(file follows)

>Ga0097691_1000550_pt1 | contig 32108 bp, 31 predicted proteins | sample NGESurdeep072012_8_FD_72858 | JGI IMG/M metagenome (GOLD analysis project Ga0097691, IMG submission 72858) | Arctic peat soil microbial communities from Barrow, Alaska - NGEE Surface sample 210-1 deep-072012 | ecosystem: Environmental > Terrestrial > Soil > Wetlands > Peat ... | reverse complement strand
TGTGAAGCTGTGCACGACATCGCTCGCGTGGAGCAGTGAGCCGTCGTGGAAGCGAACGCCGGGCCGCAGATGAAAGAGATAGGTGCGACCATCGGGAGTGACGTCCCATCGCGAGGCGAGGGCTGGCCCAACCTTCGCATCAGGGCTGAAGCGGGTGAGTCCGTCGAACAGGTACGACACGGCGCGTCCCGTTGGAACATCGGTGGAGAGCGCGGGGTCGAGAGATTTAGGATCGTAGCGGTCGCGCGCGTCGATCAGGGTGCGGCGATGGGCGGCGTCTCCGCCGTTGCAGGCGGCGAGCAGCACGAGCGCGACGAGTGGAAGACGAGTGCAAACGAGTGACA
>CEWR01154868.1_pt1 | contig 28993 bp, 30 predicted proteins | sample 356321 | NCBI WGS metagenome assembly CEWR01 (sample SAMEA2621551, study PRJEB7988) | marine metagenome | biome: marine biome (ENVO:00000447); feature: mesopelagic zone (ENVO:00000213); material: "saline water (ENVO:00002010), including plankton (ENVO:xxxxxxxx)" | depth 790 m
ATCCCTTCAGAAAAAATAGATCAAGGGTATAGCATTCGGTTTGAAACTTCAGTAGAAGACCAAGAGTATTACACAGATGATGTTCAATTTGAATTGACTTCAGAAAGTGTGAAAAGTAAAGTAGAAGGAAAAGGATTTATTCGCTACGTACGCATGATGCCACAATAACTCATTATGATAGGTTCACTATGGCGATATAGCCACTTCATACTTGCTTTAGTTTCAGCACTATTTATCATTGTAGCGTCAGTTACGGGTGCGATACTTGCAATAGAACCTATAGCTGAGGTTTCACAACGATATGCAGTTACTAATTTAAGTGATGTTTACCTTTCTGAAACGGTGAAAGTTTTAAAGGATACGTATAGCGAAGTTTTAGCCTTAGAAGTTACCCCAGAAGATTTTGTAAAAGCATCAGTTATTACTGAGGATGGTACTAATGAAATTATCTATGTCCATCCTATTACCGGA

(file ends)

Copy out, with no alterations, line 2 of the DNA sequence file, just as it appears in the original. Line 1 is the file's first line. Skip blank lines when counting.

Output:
TGTGAAGCTGTGCACGACATCGCTCGCGTGGAGCAGTGAGCCGTCGTGGAAGCGAACGCCGGGCCGCAGATGAAAGAGATAGGTGCGACCATCGGGAGTGACGTCCCATCGCGAGGCGAGGGCTGGCCCAACCTTCGCATCAGGGCTGAAGCGGGTGAGTCCGTCGAACAGGTACGACACGGCGCGTCCCGTTGGAACATCGGTGGAGAGCGCGGGGTCGAGAGATTTAGGATCGTAGCGGTCGCGCGCGTCGATCAGGGTGCGGCGATGGGCGGCGTCTCCGCCGTTGCAGGCGGCGAGCAGCACGAGCGCGACGAGTGGAAGACGAGTGCAAACGAGTGACA